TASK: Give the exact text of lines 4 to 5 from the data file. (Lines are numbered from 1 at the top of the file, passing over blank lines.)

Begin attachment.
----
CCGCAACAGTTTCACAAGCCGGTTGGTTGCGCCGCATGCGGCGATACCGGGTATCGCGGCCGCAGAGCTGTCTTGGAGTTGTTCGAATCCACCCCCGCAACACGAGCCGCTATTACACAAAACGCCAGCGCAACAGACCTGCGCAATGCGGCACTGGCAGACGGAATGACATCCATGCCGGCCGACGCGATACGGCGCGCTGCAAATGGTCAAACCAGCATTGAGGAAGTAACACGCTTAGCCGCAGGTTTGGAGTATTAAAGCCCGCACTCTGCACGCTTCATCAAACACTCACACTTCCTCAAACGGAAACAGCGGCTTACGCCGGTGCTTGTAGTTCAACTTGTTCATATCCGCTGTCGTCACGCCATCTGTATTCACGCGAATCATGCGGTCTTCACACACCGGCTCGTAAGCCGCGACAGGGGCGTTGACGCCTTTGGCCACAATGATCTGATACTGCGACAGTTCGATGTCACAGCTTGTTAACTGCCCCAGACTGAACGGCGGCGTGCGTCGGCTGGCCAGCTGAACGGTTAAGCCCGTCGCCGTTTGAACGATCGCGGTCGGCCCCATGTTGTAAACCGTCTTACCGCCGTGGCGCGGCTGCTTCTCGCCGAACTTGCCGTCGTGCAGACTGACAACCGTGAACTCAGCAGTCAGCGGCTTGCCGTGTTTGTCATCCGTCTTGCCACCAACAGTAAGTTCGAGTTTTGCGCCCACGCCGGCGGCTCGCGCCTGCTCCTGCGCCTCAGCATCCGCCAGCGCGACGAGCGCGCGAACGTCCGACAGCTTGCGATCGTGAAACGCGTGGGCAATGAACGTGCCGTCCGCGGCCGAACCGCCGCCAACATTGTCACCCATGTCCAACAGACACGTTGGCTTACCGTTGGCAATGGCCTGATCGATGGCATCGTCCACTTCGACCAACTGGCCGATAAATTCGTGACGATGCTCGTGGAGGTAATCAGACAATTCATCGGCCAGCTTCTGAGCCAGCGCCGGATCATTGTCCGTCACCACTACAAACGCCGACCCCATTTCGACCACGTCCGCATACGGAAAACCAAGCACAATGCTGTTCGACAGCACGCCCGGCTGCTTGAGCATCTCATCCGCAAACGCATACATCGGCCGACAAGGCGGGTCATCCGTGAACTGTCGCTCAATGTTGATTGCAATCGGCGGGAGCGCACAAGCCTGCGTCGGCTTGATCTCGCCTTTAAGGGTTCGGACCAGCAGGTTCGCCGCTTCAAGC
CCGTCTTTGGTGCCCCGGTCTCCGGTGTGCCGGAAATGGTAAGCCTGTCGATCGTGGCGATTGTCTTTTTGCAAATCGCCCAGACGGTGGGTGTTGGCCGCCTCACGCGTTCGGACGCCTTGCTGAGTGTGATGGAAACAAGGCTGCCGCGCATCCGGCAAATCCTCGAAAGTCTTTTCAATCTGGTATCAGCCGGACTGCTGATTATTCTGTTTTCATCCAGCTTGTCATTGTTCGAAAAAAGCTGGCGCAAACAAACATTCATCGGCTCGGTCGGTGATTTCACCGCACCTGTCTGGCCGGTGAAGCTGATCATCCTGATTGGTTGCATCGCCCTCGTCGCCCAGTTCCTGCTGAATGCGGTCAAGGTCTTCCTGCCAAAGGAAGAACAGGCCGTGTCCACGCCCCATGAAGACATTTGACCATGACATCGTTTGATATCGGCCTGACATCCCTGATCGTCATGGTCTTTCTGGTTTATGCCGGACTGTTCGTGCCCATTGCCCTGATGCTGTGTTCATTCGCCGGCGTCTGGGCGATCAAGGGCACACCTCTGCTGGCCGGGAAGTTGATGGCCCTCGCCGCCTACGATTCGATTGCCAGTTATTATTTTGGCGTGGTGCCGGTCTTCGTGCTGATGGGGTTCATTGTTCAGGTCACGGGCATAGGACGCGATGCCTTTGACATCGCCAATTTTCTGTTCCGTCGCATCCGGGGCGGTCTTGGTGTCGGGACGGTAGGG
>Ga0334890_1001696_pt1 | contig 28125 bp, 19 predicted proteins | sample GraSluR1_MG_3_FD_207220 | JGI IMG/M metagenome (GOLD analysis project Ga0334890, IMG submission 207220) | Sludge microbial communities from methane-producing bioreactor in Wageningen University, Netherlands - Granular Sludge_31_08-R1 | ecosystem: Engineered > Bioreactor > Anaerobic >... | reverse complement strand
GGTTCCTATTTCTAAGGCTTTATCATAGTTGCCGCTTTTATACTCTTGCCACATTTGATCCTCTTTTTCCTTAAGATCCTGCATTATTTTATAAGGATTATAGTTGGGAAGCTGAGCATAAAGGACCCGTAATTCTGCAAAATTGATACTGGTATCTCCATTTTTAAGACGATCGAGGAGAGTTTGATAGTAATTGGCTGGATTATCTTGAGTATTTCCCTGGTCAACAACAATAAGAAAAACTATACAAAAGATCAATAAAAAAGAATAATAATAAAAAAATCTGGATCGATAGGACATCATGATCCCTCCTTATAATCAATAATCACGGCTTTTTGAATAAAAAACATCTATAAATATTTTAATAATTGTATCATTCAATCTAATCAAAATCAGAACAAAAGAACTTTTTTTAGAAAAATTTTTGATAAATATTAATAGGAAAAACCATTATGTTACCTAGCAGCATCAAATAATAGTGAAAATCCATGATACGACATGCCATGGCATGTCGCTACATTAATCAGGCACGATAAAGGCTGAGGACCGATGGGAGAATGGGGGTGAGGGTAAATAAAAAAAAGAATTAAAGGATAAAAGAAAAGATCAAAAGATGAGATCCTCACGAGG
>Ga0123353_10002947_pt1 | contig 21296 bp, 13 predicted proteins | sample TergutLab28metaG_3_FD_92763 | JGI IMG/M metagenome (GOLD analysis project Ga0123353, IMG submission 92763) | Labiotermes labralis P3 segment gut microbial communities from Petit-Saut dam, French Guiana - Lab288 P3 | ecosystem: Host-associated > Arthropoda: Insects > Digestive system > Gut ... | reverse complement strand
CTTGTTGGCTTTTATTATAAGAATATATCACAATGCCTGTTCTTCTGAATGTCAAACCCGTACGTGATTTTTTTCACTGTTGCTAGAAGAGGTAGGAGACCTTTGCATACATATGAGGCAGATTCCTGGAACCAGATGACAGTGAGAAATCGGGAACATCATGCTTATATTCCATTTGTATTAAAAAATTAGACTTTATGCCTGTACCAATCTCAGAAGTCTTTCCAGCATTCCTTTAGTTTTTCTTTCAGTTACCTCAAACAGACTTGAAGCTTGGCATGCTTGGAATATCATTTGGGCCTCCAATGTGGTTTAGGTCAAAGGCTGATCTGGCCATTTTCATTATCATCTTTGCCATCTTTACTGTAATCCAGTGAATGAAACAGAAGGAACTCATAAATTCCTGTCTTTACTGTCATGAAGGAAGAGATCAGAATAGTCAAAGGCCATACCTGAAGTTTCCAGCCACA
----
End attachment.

GGTTCCTATTTCTAAGGCTTTATCATAGTTGCCGCTTTTATACTCTTGCCACATTTGATCCTCTTTTTCCTTAAGATCCTGCATTATTTTATAAGGATTATAGTTGGGAAGCTGAGCATAAAGGACCCGTAATTCTGCAAAATTGATACTGGTATCTCCATTTTTAAGACGATCGAGGAGAGTTTGATAGTAATTGGCTGGATTATCTTGAGTATTTCCCTGGTCAACAACAATAAGAAAAACTATACAAAAGATCAATAAAAAAGAATAATAATAAAAAAATCTGGATCGATAGGACATCATGATCCCTCCTTATAATCAATAATCACGGCTTTTTGAATAAAAAACATCTATAAATATTTTAATAATTGTATCATTCAATCTAATCAAAATCAGAACAAAAGAACTTTTTTTAGAAAAATTTTTGATAAATATTAATAGGAAAAACCATTATGTTACCTAGCAGCATCAAATAATAGTGAAAATCCATGATACGACATGCCATGGCATGTCGCTACATTAATCAGGCACGATAAAGGCTGAGGACCGATGGGAGAATGGGGGTGAGGGTAAATAAAAAAAAGAATTAAAGGATAAAAGAAAAGATCAAAAGATGAGATCCTCACGAGG
>Ga0123353_10002947_pt1 | contig 21296 bp, 13 predicted proteins | sample TergutLab28metaG_3_FD_92763 | JGI IMG/M metagenome (GOLD analysis project Ga0123353, IMG submission 92763) | Labiotermes labralis P3 segment gut microbial communities from Petit-Saut dam, French Guiana - Lab288 P3 | ecosystem: Host-associated > Arthropoda: Insects > Digestive system > Gut ... | reverse complement strand